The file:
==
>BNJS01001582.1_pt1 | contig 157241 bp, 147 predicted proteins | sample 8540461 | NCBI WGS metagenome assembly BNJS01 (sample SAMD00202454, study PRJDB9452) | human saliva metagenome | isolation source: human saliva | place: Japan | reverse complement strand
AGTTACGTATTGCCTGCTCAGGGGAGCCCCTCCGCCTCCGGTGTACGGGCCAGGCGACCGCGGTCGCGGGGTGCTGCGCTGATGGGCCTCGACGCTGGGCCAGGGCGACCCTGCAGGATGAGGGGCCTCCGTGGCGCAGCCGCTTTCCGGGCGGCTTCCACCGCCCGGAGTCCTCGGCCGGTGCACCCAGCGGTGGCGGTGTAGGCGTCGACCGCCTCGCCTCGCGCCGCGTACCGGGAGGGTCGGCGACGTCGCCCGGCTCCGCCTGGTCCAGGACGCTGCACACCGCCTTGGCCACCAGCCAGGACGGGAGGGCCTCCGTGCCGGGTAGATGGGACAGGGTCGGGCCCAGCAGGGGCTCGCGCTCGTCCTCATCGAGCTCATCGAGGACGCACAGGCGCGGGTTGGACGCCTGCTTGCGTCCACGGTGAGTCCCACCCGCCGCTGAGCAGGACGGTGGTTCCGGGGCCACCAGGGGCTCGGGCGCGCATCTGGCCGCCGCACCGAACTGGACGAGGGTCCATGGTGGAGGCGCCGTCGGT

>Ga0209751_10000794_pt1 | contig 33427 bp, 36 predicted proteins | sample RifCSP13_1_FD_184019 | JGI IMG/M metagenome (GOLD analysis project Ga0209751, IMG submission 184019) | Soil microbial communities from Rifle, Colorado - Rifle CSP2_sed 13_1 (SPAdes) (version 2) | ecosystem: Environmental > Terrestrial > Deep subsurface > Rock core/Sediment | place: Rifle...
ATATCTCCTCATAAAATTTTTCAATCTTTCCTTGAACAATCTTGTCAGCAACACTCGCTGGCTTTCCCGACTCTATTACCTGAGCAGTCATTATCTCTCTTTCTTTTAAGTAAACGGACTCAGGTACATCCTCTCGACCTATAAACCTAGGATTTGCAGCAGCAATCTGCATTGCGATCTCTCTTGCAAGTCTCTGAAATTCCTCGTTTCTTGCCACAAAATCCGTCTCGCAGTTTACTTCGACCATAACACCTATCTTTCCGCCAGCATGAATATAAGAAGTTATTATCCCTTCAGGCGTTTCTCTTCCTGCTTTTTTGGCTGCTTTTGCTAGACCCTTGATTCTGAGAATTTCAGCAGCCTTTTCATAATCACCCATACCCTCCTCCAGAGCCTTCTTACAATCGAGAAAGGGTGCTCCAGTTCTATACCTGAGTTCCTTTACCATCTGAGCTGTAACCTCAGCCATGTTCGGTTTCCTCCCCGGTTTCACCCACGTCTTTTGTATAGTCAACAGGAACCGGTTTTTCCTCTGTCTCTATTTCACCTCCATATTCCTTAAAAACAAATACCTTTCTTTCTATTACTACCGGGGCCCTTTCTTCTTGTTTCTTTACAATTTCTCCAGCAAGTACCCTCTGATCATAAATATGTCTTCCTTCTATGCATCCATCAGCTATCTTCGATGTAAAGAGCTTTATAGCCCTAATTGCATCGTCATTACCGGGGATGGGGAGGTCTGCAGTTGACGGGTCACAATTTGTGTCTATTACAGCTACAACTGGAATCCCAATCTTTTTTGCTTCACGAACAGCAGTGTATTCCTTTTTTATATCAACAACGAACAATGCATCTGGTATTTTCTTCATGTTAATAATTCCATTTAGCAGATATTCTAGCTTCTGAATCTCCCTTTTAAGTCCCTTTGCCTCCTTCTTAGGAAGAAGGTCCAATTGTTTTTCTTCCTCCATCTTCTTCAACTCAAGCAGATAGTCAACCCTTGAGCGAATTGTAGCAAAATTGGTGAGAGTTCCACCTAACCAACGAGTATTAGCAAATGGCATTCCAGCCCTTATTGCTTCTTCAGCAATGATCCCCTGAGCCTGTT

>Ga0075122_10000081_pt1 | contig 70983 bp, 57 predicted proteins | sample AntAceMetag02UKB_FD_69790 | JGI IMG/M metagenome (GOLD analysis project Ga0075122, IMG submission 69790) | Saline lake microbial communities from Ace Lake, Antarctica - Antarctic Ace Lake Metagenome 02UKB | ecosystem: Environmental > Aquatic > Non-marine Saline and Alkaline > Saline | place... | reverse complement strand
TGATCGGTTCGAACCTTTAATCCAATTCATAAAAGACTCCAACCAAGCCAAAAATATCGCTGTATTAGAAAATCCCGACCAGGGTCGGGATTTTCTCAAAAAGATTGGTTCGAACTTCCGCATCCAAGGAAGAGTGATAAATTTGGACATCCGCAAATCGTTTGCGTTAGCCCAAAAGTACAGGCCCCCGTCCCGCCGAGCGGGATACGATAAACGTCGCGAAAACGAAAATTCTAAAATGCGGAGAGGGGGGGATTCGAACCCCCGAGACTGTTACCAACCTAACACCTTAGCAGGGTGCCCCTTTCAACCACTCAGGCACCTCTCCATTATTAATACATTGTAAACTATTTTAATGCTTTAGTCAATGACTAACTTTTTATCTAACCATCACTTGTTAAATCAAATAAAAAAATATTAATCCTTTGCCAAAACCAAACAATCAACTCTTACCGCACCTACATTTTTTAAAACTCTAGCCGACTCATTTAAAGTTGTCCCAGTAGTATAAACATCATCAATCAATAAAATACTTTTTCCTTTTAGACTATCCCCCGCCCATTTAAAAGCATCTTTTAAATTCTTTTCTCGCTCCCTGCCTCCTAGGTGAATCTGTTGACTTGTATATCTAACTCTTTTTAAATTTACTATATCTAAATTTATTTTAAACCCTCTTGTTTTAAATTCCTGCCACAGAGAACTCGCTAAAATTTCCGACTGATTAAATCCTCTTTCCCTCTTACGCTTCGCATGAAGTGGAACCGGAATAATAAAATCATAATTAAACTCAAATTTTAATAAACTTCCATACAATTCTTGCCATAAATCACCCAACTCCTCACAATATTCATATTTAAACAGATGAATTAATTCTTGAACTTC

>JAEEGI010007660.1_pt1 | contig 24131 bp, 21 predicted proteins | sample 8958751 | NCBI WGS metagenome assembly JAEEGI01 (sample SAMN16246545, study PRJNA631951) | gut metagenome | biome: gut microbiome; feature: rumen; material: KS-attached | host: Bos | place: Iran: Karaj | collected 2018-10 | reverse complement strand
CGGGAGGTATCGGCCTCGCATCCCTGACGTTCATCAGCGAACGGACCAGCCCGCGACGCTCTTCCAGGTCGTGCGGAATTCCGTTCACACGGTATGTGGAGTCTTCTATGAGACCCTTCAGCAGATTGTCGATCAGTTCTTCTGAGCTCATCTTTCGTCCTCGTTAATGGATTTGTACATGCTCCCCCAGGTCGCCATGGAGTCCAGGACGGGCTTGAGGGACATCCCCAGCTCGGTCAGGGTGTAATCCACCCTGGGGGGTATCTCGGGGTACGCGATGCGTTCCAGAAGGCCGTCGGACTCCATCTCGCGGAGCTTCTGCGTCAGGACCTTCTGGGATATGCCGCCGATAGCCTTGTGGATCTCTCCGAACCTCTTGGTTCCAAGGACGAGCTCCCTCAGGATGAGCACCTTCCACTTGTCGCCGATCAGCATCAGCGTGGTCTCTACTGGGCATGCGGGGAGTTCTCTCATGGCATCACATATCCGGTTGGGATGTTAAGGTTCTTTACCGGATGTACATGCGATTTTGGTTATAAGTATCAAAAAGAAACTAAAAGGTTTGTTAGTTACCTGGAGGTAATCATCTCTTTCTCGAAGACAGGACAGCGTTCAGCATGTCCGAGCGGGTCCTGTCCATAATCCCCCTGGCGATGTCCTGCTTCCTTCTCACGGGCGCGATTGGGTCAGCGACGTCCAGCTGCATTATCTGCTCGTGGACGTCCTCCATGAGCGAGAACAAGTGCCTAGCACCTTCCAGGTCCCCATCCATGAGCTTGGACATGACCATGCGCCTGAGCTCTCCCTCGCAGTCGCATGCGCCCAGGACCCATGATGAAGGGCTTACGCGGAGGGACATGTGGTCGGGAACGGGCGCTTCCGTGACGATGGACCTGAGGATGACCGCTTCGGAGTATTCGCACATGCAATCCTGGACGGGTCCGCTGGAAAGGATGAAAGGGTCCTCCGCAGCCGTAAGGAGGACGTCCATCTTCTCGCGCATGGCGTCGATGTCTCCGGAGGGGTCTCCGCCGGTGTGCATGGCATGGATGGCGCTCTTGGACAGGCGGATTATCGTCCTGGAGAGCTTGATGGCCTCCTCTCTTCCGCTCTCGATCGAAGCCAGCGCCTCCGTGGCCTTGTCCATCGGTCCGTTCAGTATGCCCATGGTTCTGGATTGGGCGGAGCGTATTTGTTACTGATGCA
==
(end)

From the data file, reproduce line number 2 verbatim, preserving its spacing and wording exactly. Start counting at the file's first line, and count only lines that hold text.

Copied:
AGTTACGTATTGCCTGCTCAGGGGAGCCCCTCCGCCTCCGGTGTACGGGCCAGGCGACCGCGGTCGCGGGGTGCTGCGCTGATGGGCCTCGACGCTGGGCCAGGGCGACCCTGCAGGATGAGGGGCCTCCGTGGCGCAGCCGCTTTCCGGGCGGCTTCCACCGCCCGGAGTCCTCGGCCGGTGCACCCAGCGGTGGCGGTGTAGGCGTCGACCGCCTCGCCTCGCGCCGCGTACCGGGAGGGTCGGCGACGTCGCCCGGCTCCGCCTGGTCCAGGACGCTGCACACCGCCTTGGCCACCAGCCAGGACGGGAGGGCCTCCGTGCCGGGTAGATGGGACAGGGTCGGGCCCAGCAGGGGCTCGCGCTCGTCCTCATCGAGCTCATCGAGGACGCACAGGCGCGGGTTGGACGCCTGCTTGCGTCCACGGTGAGTCCCACCCGCCGCTGAGCAGGACGGTGGTTCCGGGGCCACCAGGGGCTCGGGCGCGCATCTGGCCGCCGCACCGAACTGGACGAGGGTCCATGGTGGAGGCGCCGTCGGT